Star NPB outfielder Seiya Suzuki waited out the lockout in search of a deal with an MLB team this offseason. The league and Players Association agreed to freeze his posting window during the work stoppage. The official lifting of the lockout restarted the clock, giving teams twenty days to finalize an agreement.
Suzuki has reportedly drawn interest from upwards of a dozen teams this winter, and Jon Heyman of the MLB Network lists five (via Twitter) that have been prominent players: the Mariners, Giants, Dodgers, Cubs and Red Sox. That’s not necessarily a group of finalists, to be clear, but it seems those teams are among Suzuki’s top suitors.
Four of those clubs — Seattle, San Francisco, Chicago and Boston — have been known entrants in the bidding for some time. A report from Japan’s Nikkan Sports in January named the four clubs as among those likely to remain factors until he chooses a destination. The Dodgers, though, hadn’t been strongly linked to Suzuki until this point.
Los Angeles doesn’t necessarily have a need in the outfield. Mookie Betts, Cody Bellinger and AJ Pollock make for a strong starting trio, and Chris Taylor and Gavin Lux could see some action on the grass as well. The Dodgers haven’t been shy about acquiring talent even in the absence of an obvious weakness on the roster, however. And Los Angeles is clearly open to further bolstering an already strong offense, as they’re reportedly making a run at Freddie Freeman. Manager Dave Roberts isn’t afraid to move even his best players around the diamond, and the implementation of the universal designated hitter could allow NL teams to cast a wider net in search of talent.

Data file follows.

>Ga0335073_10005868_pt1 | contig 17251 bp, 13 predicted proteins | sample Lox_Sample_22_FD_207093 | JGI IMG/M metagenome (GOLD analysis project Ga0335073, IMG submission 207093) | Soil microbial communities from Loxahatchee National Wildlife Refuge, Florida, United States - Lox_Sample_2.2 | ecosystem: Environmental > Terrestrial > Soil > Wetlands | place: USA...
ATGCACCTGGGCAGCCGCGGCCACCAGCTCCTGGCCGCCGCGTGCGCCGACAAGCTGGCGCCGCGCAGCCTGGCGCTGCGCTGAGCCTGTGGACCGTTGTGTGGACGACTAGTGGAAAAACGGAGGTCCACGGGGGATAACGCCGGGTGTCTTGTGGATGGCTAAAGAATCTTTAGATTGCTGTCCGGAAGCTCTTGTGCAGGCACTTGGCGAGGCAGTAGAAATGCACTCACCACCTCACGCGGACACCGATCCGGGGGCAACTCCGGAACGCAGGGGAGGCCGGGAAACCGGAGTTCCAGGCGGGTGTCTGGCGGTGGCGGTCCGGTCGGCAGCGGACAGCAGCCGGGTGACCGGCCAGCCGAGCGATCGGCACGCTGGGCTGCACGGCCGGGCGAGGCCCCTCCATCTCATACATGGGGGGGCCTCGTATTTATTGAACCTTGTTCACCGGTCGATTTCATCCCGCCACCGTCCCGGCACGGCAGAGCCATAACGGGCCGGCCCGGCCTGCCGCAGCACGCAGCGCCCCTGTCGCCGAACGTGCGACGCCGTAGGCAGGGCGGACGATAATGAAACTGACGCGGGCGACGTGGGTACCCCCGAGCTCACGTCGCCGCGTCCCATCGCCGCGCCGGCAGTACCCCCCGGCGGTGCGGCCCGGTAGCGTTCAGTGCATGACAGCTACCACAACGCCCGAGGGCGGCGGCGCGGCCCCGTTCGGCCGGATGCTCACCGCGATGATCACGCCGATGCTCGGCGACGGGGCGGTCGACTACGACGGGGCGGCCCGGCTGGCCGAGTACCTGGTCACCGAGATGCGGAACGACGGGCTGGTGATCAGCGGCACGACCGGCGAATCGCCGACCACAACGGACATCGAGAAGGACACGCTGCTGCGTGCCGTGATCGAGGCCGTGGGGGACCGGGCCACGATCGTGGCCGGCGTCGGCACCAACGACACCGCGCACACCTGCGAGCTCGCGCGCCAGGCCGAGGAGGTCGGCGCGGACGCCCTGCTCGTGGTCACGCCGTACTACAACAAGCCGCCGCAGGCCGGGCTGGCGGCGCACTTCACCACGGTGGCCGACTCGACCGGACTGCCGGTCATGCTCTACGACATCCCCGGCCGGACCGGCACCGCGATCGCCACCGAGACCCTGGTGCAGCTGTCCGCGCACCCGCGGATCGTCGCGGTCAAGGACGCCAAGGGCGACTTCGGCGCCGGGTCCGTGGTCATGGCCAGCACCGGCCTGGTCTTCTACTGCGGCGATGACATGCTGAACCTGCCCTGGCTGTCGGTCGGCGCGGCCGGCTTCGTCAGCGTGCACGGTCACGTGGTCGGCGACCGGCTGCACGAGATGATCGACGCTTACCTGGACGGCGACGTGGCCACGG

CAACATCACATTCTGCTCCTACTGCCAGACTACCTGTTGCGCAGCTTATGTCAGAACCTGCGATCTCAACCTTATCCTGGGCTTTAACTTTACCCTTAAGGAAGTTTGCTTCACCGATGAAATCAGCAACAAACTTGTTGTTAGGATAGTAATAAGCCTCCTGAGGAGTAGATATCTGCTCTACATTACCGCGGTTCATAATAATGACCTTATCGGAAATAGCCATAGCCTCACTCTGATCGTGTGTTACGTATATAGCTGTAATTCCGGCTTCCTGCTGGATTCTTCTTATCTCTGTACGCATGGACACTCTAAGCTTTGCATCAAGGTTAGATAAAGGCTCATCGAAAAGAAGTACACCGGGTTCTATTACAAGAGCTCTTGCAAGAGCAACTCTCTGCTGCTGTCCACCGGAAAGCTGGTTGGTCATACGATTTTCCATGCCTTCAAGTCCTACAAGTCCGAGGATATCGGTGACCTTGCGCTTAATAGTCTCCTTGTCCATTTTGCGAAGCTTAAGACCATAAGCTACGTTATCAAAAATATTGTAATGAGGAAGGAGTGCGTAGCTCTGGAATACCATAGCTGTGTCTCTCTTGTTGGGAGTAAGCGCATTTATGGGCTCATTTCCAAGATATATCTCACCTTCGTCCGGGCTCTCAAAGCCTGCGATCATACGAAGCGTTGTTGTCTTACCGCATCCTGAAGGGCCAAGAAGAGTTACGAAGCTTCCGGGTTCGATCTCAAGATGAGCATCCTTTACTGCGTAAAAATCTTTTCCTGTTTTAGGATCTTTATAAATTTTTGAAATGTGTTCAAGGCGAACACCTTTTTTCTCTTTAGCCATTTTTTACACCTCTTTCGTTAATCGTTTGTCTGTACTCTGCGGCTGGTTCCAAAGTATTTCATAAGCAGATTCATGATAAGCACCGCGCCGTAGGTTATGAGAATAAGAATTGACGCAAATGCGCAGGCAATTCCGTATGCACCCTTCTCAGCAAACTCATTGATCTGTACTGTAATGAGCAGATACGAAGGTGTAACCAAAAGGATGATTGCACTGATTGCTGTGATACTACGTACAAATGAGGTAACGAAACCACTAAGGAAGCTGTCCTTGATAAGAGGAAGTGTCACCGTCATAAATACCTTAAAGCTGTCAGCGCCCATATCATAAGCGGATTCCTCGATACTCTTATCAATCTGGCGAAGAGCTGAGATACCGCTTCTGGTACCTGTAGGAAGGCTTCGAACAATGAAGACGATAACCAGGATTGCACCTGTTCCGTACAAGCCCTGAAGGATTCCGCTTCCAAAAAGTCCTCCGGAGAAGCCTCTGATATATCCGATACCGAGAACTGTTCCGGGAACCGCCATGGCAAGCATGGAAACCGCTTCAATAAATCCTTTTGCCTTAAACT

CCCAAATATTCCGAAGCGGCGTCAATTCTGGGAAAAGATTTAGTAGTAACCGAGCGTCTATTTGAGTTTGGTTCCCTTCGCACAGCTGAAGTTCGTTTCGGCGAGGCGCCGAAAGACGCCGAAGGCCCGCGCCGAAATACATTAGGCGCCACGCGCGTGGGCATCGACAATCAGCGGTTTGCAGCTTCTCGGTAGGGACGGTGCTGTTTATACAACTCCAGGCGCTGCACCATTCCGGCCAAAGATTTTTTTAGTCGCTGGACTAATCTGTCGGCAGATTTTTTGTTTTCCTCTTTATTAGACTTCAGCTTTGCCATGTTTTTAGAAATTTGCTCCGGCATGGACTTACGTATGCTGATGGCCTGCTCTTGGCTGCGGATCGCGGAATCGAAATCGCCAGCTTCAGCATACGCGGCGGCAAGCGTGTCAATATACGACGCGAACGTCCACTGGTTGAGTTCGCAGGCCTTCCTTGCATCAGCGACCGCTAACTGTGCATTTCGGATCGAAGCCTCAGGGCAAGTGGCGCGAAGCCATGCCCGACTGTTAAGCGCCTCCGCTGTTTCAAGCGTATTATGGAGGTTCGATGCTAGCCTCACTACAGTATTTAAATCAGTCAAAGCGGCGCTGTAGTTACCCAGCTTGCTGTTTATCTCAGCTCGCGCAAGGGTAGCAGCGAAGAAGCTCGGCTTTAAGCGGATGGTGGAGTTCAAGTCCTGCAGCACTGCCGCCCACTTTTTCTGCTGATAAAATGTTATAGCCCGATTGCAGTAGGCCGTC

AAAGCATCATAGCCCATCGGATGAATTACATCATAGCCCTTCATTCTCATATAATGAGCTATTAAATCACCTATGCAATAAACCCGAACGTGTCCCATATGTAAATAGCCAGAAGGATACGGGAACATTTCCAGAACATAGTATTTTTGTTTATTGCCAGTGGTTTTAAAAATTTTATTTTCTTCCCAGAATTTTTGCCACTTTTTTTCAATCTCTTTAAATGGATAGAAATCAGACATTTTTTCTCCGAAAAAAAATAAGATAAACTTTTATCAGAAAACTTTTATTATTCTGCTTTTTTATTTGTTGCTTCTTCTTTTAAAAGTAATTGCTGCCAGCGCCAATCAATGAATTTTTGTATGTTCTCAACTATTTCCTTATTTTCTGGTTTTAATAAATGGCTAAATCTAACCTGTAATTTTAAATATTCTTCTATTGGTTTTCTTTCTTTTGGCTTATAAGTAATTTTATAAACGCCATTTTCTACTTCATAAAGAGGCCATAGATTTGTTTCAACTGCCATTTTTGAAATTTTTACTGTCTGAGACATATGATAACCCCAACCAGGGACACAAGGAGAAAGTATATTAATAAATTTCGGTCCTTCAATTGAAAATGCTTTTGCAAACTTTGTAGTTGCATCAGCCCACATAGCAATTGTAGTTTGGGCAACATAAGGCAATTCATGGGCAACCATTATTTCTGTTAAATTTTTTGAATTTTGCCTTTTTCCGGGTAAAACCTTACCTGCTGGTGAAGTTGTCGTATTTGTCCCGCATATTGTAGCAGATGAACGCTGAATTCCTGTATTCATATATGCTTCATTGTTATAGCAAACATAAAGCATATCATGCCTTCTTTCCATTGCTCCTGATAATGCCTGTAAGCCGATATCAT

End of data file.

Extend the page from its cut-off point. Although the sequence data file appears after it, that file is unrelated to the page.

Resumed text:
With a little under three weeks before Suzuki has to make a decision, there still seems to be a decent array of possible landing spots. Only 27 years old, Suzuki should appeal both to win-now clubs like the Dodgers and teams (the Cubs perhaps among them) that are eyeing 2023 and beyond as more realistic windows of contention. He’s coming off a monstrous .317/.433/.639 showing with the Hiroshima Carp, for whom he’s been a strong middle-of-the-order bat in recent years. Evaluators with whom MLBTR spoke earlier in the offseason generally suggested Suzuki could immediately be a solid everyday right fielder in MLB.
Whoever signs Suzuki will owe the Carp a posting fee on top of the guarantee that goes to the player himself. The fee is calculated as 20% of the contract’s first $25MM, 17.5% of the next $25MM and 15% of any dollars thereafter.